[For my 61 years people have been pointing out (and its scarcely disputable) that the public airwaves could make campaigning a lot cheaper... and candidacy available to more than just 'pre-approved' candidates. Yet media costs and the money quest continues to be a thorn in the side of honest politics and good governance. And while I'm a real supporter of enterprise... what effect has a 24/7 TV emphasis on Brands (myth-building) and lowest-common-denominator marketing (lizard-brain appeals) had on the culture? I wonder who's interest THAT serves?]

Facebook and other such sites are trying to bridge a longstanding gap as ICT quickly goes global. In evolutionary terms its essentially instantaneous:

There is a FUNDAMENTAL SCALING ISSUE IN HUMAN SOCIETIES associated with NATURAL HUMAN COMMUNITY SIZE (Dunbar’s Number), THE ALTRUISM PROBLEM* (there’s a problematic discontinuity between biological and intellectual altruism) AND COGNITIVE LIMITS (the attention economy).

In short... our personal networks are smaller than the social organism of which we are a part. This presents potentially fatal problems in large group decision making. (But its out of this realization that pragmatic approaches to solution can be found.) Social Networks &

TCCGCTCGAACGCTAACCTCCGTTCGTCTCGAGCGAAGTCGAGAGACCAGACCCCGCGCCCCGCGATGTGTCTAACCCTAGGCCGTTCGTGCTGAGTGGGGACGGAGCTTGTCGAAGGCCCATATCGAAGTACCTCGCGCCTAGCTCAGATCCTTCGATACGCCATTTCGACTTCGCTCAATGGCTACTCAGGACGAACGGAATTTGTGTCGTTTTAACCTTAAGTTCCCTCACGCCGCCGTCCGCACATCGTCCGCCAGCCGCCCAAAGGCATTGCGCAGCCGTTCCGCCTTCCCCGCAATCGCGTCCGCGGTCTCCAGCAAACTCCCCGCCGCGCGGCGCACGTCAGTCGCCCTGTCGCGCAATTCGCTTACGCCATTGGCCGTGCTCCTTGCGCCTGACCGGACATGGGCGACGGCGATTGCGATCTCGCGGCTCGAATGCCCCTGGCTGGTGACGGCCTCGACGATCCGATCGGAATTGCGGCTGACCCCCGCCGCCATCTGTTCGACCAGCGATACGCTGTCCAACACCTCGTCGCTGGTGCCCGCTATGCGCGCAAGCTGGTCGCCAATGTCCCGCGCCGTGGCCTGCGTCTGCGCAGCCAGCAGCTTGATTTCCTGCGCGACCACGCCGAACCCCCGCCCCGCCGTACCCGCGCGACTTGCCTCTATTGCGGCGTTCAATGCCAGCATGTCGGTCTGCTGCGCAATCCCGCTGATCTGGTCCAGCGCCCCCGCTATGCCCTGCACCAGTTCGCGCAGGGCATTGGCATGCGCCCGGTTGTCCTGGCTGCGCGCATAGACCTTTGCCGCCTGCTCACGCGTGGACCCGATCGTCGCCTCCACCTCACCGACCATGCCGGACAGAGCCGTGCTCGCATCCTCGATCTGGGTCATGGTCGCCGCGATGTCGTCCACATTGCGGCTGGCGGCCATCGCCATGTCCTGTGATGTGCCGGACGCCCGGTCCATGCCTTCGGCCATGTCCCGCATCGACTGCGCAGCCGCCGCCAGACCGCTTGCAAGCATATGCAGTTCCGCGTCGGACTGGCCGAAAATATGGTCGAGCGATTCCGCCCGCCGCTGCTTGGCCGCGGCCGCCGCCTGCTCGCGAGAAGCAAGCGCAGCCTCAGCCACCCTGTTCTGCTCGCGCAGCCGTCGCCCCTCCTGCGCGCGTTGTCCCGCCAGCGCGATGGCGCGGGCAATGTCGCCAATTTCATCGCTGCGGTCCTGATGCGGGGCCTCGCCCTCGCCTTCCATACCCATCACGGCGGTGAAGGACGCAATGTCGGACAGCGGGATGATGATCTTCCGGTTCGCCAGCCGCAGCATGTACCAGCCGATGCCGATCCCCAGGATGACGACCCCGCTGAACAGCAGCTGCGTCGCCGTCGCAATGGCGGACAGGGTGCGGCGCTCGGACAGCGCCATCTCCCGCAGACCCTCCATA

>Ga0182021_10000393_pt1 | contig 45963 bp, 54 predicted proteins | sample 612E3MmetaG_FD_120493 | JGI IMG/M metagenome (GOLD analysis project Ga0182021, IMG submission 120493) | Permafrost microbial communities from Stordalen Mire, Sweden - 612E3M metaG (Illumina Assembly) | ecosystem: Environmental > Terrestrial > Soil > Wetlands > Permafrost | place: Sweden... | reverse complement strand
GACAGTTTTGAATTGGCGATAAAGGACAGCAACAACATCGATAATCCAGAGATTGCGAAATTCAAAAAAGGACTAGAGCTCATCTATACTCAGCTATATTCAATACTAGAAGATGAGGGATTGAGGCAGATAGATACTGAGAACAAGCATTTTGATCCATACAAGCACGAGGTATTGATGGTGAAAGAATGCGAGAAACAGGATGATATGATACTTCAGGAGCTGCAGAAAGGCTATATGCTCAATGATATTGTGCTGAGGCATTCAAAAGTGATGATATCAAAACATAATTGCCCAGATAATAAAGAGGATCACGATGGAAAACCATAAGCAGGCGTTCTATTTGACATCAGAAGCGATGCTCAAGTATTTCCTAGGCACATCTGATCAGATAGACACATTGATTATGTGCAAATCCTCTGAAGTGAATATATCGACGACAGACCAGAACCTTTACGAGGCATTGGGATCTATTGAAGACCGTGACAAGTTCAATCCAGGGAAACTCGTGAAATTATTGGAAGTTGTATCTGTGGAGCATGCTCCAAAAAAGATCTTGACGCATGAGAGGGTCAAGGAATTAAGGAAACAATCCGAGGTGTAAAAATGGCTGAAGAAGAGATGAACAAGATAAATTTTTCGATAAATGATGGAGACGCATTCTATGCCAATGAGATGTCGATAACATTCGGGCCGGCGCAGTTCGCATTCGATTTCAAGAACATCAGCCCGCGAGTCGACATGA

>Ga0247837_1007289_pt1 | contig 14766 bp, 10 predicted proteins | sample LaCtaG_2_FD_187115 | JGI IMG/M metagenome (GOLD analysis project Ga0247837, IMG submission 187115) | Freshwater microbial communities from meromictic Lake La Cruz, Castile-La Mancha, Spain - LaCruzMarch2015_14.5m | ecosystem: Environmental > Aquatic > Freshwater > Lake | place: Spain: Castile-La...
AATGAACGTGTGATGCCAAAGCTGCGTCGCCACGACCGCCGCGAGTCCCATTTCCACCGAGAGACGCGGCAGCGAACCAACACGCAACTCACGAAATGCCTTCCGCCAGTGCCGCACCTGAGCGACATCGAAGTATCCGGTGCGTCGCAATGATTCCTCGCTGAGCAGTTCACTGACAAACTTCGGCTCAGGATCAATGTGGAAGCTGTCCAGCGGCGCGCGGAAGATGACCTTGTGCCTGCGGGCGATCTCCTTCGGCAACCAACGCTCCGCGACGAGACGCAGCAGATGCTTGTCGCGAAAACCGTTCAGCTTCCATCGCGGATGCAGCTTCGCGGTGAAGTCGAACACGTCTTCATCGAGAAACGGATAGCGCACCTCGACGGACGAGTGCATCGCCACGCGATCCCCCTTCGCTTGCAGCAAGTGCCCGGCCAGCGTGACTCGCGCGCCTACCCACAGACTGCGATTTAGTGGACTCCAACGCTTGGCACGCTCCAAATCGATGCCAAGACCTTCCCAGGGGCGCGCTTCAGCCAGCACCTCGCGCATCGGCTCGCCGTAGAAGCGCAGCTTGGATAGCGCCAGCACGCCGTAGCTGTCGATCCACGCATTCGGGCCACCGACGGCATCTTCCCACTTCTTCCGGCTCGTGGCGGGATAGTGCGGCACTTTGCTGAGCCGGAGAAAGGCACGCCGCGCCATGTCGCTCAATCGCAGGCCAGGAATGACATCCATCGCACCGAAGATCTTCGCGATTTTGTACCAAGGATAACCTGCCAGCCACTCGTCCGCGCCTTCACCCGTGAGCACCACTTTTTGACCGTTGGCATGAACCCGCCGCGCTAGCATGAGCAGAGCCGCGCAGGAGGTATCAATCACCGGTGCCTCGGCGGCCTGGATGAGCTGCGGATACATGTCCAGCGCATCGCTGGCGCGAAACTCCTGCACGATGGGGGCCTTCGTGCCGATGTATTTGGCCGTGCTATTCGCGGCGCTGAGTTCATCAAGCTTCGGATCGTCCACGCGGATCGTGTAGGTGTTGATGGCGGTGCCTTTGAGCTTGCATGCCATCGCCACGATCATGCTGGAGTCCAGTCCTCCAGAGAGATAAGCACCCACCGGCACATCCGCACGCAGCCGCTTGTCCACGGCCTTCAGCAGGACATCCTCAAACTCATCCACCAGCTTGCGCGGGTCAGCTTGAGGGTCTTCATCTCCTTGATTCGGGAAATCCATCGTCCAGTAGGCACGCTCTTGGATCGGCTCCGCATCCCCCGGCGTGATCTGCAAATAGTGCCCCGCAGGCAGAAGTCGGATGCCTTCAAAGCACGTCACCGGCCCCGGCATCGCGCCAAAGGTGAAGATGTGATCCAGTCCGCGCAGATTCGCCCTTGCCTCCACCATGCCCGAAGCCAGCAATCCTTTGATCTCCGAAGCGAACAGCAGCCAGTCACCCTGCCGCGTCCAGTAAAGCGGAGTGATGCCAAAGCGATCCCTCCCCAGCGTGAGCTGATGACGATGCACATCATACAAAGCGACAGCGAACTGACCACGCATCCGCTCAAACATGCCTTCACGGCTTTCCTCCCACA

The Social Organism: Healing the Breach http://culturalengineer.blogspot.com/2009/05/social-networks-social-orga...

THE DEVELOPMENT OF THE WEB IS THE MOST FUNDAMENTAL CHANGE IN PEER-TO-PEER RELATIONSHIP SINCE THE MOVE TO SETTLED EXISTENCE!

What COULD form a root function for a STABLE peer-to-peer network with broad-based persistant utility?

A very abbreviated logic chain for a possibility:

1. There’s potential in the political microtransaction for networked citizen lobbying if it can be harnessed.

2. Problem is the cost and hassle of the microtransaction.

3. This problem is solved by system similar to x-box points (which is how they handle microtransaction issue for certain system content).

4. Additional problem is catalyzing the network

5. Addition of charitable potentials solves this for a variety of reasons related to system monetization and a more general user-utility